January 2018
This Month's Newsletter
We hope your new year is off to a great start!  

This month's newsletter includes an article on Nursemaid Elbow and what you need to do if it happens to your child. We also discuss vegetarian diets and the best food options.  In addition, with January as National Baby Safety Month, we include important safety tips for bath time with your child. 

Our goal is to further develop our relationship with our patients and create an open forum. We welcome your comments and ideas. If you would like to see something included in this newsletter, please email us at pedcenter.com@gmail.com  with ideas only, please no medical requests.

As always, we welcome you to share your experience with our practitioners with an online review. 

Sincerely,
The Pediatric Center Staff
Nursemaid Elbow - A Common Condition
Nursemaid's elbow, a common elbow injury in t oddlers and preschoolers ages 1-4,  happens when a ligament slips out of place and gets caught between two bones of the elbow joint. A child with nursemaid's elbow has some arm pain when the injury happens, but it doesn't cause long-term damage.

This condition can get unstuck by itself, however in most cases, a health care professional gets the ligament back in place by doing a quick, gentle move of the arm.

Causes
Ligaments (the elastic-like bands that hold bones together) in young children are a bit loose. So it can be easy for a ligament in the elbow to slip into the joint and get stuck.
Nursemaid's elbow can happen with just a small amount of force in any of the following scenarios:
  • Pulling a child up by the hands. Always avoid picking up a toddler or infant by the hands or wrists - rather lift from under the armpits.
  • Swinging a toddler by their hands or wrists which can put stress on the elbow joint.
  • Jerking an arm when pulling a toddler along or quickly grabbing his or her hand.
  • Breaking a fall by reaching an arm out for protection.
  • Rolling over in an awkward way in a crib, bed, or on the floor.

As kids get older, the ligaments tighten and most will not get nursemaid's elbow after they turn 5 years old, though it can happen up to age 6 or 7.


Signs and Symptoms
A child with nursemaid's elbow will not want to use the injured arm because moving it is painful. He or she will keep the arm in a straight position or with a slight bend in the elbow. 

The injury won't be obvious because nursemaid's elbow doesn't cause deformity or swelling.
An arm or elbow injury that causes severe pain might be a sign of an elbow fracture (broken bone) or a bad bruise.

It can be hard for a parent to tell whether an injury is nursemaid's elbow or a fracture, so it's important to call your doctor if your child has injured an elbow.

Treatment
Your health care professional at your doctor's office or emergency room will examine the child's arm and ask questions about how the injury happened. Usually, no special tests are needed to diagnose nursemaid's elbow. X-rays are done only if a fracture is suspected.

If there's no swelling or signs of another injury, the doctor will do a gentle maneuver called a reduction . This procedure takes only a few seconds. The child will sit on a parent's lap while the doctor gently takes the arm from a straight position and bends it upwards or straightens the arm while turning the palm to the floor.

Kids might have a brief moment of pain during the reduction, but quickly feel much better. Most have full use of the arm within 5 to 10 minutes. Some cases may require more than one reduction to successfully fix the injury.

Occasionally, a child may not want to use the arm after a reduction, fearing it will be painful. If there is some discomfort, the doctor may put the arm in a sling and say it's OK to give acetaminophen  or ibuprofen for pain relief. In some cases, the doctor may place a splint (a partial cast) to protect the arm until a specialist can check it after a few days of rest.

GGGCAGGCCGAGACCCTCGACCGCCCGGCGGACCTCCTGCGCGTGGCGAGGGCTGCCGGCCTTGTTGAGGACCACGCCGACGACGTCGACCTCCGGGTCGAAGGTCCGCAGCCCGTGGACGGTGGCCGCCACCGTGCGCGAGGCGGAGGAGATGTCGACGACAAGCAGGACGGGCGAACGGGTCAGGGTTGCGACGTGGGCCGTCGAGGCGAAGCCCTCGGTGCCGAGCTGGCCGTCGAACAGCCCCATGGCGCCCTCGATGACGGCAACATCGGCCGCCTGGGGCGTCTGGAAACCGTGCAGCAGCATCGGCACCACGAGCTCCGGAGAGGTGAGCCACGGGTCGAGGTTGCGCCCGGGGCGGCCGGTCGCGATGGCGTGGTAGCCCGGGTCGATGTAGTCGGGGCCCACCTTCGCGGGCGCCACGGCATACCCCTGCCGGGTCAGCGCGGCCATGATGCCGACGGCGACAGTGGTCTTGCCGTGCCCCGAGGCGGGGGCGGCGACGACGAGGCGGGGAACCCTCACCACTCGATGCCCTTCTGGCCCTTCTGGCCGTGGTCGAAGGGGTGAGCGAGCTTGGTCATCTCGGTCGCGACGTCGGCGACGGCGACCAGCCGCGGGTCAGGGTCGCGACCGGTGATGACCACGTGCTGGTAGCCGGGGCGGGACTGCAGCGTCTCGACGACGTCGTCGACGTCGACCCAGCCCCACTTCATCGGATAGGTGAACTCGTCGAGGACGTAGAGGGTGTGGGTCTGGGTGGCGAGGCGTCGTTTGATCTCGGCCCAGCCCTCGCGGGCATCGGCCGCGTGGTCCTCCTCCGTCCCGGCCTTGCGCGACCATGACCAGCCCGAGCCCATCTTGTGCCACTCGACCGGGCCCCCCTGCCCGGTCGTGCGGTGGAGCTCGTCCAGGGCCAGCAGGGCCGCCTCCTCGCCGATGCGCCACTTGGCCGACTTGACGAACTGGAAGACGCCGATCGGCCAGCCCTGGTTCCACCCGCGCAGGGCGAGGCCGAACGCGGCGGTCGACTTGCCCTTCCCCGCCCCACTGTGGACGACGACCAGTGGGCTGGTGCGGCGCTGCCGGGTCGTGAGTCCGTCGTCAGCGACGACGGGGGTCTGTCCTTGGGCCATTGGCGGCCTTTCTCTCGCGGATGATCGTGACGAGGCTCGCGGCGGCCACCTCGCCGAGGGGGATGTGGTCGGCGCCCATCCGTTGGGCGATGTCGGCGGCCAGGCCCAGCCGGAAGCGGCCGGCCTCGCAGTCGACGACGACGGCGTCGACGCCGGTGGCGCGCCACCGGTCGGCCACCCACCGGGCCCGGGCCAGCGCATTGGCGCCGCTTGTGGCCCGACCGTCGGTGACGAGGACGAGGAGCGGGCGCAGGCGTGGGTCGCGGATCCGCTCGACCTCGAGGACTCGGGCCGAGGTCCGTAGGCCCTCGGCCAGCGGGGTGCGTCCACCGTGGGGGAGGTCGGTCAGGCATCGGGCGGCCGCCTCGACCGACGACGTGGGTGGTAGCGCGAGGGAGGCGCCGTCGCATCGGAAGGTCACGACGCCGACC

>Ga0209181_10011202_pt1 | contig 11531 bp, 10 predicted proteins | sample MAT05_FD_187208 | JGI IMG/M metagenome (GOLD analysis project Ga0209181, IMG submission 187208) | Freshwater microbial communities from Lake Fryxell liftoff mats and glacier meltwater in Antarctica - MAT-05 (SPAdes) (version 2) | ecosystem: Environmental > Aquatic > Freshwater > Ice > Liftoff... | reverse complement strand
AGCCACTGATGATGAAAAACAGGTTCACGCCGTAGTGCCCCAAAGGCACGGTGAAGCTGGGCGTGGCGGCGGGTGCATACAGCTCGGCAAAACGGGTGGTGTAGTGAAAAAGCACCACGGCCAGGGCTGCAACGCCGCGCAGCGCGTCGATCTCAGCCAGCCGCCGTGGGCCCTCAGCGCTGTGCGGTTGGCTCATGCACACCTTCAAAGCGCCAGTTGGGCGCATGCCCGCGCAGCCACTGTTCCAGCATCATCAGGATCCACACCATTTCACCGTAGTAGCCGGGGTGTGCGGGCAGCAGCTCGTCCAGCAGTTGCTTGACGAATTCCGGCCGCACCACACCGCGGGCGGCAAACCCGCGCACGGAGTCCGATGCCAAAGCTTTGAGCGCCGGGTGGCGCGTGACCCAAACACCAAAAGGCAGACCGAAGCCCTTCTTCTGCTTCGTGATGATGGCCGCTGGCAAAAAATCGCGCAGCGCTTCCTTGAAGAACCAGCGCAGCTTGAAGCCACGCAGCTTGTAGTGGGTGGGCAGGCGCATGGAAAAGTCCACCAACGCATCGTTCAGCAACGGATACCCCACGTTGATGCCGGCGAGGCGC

Prevention
It's important to know that kids who get nursemaid's elbow might get it again. So be mindful of the risks and avoid pulling, tugging, or swinging your child by the arms or hands, and be sure to tell all caregivers to do the same.

Still, some kids are just more prone to getting nursemaid's elbow than others and might get it again even when parents try hard to prevent it.

Source: Kidshealth.org
Are All Vegetarian Diets Healthy?
By Dr. Emily Shih

Eating a vegetarian diet does not necessarily mean you are eating healthier.vegetables_wok_stir_fry.jpg

A vegetarian diet can include empty carbohydrates and processed foods and miss essential vitamins and nutrients that comprise a healthy, vegetarian diet. 

If you decide to live a vegetarian lifestyle, it important to ensure you incorporate adequate protein, vitamins, and minerals from other sources that you missing by avoiding meat.

Following are a list of essentials vitamins and minerals that can be found in vegetarian options:
               
Protein is a building block to maintain and repair cells.  Sources of protein include beans, lentils, nuts, eggs, low fat dairy, cheese, quinoa, nut butters, soy, and seeds. 
               
Iron is vital because it is necessary for red blood cells.  Iron may be found in fortified cereals and breads.  Quinoa, beans, and dark green vegetables are good sources of iron.
               
Vitamin C helps the body absorb iron.  Vitamin C can be found in strawberries, citrus fruits, tomatoes, cabbage, and broccoli.
               
Zinc helps heal wounds. Fortified cereals, baked beans, and yogurt are good sources of zinc. 
               
Omega-3 fatty acids can be found in seafood, flax seed, tofu, eggs, and yogurt. 
               
Vitamin B12 deficiency causes fatigue, constipation, and weakness. Vitamin B12 can be found in fish and fortified cereals.  It is recommended to take a vitamin B12 supplement because it is difficult to take adequate levels through diet alone.  
               
It is best to absorb these necessary vitamins and minerals through food.  However, if someone is unable to incorporate them through their diet, vitamin supplements can be an alternative. 
               
Applying this information can help you eat a healthier and well-balanced vegetarian diet. 
 
Bath Time Safety
January is National Bath Time Safety Month. We found some great tips and reminders from BabyCenter.com on bath safety for your baby:
  • Supervision: It's important to never leave your baby or toddler unsupervised, even for a second. Children can drown in less than an inch of water. So, before you start, gather all the supplies you'll need: soap, towel, clean diaper, clean clothes, etc. Always keep at least one hand on your baby while they are in the water. If the doorbell or phone rings and you feel you must answer it, scoop up your baby in a towel and take him with you.